‘The glory of my crown’: royal quotations past and present
With the celebration of Queen Elizabeth II’s diamond jubilee in full swing, it is perhaps a good moment to look back at some other long-serving monarchs of the British Isles. Inevitably, those who rule for a long time come to the throne early: Queen Victoria was 18 at her accession, and was described by Thomas Carlyle on her coronation as ‘Poor little Queen! She is at an age when a girl can hardly be trusted to choose a bonnet for herself, yet a task is laid on her from which an archangel might shrink.’ After her reign of 63 years, H. G. Wells thought differently: ‘Queen Victoria was like a great paper-weight that for half a century sat upon men’s minds, and when she was removed their ideas began to blow about all over the place haphazardly’.
Finest gentleman and wisest fool
The present queen has only recently overtaken King George III, who just fell short of 60 years. His intermittent mental illness meant that his son became regent in the later years of his reign, but attitudes to him clearly varied widely. The Tory lexicographer Dr Samuel Johnson said ‘Sir, they may talk of the King as they will; but he is the finest gentleman I have ever seen’, but the radical poet Shelley summed him up as ‘An old, mad, blind, despised, and dying king’.
James VI of Scotland was very young indeed when he came to the throne: becoming king at the age of only thirteen months and ruling for 57 years, the last 22 of those as King James I of England as well. He was described by the French king Henri IV (who ruled for a mere 21 years) as ‘The wisest fool in Christendom’, but is often remembered today for his Counterblast to Tobacco: ‘A custom loathsome to the eye, hateful to the nose, harmful to the brain, dangerous to the lungs, and in the black, stinking fume thereof, nearest resembling the horrible Stygian smoke of the pit that is bottomless’.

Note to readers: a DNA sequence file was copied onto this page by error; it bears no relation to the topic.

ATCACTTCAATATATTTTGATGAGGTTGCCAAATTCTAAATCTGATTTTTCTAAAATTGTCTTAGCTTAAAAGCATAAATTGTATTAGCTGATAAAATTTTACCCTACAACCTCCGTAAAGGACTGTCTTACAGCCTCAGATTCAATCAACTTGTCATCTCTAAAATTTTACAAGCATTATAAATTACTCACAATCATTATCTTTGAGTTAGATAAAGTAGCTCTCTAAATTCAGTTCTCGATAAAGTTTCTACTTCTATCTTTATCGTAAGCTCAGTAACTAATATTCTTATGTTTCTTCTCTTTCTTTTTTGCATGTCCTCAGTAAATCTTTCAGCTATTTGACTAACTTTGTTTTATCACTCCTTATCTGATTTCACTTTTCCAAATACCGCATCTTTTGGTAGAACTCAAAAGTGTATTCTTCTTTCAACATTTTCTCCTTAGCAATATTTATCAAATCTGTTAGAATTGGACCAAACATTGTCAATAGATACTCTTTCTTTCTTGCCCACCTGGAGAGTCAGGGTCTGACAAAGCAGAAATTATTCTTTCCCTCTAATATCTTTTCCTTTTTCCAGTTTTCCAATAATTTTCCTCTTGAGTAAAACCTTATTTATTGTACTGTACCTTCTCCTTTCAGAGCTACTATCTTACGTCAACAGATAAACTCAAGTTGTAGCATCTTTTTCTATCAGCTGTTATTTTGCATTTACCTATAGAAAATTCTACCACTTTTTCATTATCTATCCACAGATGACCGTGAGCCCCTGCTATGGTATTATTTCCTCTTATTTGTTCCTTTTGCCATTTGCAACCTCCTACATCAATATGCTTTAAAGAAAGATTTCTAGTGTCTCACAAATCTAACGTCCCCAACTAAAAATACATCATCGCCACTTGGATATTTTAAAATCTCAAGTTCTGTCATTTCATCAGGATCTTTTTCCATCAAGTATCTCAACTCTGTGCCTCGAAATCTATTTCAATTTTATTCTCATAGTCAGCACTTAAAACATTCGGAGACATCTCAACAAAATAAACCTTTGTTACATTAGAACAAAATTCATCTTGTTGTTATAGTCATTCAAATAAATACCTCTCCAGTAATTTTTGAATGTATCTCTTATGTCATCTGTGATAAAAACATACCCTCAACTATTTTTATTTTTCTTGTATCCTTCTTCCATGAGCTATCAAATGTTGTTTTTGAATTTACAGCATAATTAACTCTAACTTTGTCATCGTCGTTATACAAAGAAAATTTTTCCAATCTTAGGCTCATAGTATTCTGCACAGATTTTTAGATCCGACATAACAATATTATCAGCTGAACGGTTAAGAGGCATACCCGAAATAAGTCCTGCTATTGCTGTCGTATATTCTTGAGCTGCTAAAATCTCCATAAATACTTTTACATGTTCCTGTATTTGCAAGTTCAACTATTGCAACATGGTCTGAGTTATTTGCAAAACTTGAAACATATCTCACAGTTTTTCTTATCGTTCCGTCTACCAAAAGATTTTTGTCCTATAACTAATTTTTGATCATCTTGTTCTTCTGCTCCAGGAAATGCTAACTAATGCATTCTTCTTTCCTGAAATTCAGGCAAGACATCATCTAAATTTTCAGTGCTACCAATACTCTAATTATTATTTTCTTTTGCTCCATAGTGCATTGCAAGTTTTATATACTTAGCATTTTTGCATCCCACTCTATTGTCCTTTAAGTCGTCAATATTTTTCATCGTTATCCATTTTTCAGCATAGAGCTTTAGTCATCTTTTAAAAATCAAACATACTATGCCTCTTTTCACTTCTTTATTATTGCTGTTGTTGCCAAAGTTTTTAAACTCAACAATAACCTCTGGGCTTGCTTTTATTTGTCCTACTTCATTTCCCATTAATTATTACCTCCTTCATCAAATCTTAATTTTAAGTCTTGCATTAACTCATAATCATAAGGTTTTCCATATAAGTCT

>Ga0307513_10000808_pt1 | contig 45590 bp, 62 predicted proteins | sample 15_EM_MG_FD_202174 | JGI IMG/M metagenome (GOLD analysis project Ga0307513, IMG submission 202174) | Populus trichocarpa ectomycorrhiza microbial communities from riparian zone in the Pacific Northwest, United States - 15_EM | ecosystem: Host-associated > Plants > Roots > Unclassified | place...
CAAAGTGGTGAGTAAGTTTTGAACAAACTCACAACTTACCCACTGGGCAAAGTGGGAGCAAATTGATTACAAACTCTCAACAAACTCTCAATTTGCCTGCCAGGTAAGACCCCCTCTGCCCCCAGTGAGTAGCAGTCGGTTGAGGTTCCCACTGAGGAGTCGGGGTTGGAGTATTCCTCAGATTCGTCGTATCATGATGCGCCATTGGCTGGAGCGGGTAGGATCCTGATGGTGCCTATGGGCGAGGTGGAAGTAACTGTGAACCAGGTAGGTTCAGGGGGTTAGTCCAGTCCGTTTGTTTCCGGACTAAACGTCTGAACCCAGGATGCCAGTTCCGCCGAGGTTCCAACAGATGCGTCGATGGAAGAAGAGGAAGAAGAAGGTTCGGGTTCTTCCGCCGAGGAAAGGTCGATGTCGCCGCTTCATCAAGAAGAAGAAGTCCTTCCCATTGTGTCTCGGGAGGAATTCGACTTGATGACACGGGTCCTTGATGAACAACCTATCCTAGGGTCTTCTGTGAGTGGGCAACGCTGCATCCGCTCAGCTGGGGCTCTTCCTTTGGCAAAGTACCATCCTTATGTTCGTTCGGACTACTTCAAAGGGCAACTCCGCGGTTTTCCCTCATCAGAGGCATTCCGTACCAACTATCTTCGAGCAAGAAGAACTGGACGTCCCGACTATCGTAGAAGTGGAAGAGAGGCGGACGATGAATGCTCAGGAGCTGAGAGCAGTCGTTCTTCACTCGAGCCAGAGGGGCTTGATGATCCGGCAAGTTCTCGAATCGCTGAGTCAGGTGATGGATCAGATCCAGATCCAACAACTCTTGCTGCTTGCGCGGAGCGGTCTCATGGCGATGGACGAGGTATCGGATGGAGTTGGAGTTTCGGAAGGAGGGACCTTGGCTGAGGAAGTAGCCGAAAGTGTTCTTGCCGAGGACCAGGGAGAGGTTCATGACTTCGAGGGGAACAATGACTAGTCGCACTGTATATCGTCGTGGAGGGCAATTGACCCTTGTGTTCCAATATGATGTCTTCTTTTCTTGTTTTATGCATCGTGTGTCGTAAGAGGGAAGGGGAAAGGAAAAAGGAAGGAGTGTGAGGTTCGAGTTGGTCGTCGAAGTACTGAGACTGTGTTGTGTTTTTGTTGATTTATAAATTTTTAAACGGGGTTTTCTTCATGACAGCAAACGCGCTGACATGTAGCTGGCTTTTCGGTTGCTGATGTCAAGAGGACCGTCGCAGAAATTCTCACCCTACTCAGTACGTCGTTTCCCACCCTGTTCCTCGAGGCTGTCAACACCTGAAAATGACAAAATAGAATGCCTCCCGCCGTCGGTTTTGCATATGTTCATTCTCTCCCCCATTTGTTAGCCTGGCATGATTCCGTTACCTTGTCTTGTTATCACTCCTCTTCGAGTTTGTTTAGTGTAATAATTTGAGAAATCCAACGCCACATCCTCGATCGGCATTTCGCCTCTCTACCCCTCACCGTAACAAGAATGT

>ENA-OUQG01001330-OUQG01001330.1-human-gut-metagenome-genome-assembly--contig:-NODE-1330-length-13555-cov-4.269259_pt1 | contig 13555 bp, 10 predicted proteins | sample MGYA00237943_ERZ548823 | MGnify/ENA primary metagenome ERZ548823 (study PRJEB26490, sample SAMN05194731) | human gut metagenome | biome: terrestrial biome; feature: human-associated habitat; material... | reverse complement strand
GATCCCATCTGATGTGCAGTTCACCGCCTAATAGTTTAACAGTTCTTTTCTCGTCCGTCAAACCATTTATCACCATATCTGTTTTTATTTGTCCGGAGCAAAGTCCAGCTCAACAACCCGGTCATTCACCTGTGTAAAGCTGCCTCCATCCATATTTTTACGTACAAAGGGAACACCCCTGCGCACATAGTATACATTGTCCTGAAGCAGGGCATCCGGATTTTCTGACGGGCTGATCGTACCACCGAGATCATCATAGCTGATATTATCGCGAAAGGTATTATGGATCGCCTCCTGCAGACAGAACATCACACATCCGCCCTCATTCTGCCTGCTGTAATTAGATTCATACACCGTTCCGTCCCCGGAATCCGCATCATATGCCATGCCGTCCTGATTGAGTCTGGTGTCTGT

A nondescript king and an eternal mother
Other rulers who came to the throne as children include Henry III and Edward III. Henry ruled for 56 years after becoming king at the age of nine, but he has made so little impression on the national consciousness that Sellar and Yeatman in 1066 And All That described him as ‘A Nondescript King’. Edward III, on the other hand, was far from nondescript, and in the course of his 50-year reign coined quotations which are still remembered today: ‘Let the boy win his spurs’ at the battle of Crécy, and the motto of the Order of the Garter: ‘Honi soit qui mal y pense [Evil be to him who evil thinks]’. Another Edward, who ruled for only nine years, had his own views on long reigns and their consequences. It is said, probably apocryphally, that after the service of celebration for Queen Victoria’s diamond jubilee, the future Edward VII said to the Archbishop of Canterbury: ‘I have no objection whatsoever to the notion of the Eternal Father, but every objection to the concept of an eternal mother’.
The glory of my crown
Both Queen Elizabeths were 25 when they ascended the throne. As Princess Elizabeth, the present queen had said to the Commonwealth ‘ I declare before you all that my whole life, whether it be long or short, shall be devoted to your service and the service of our great Imperial family to which we all belong’. Perhaps she was thinking of the words of her namesake, who ruled for 44 years and famously summed up her own reign in The Golden Speech of 1601: ‘Though God hath raised me high, yet this I count the glory of my crown: that I have reigned with your loves’.
This article originally appeared on the OUPblog.
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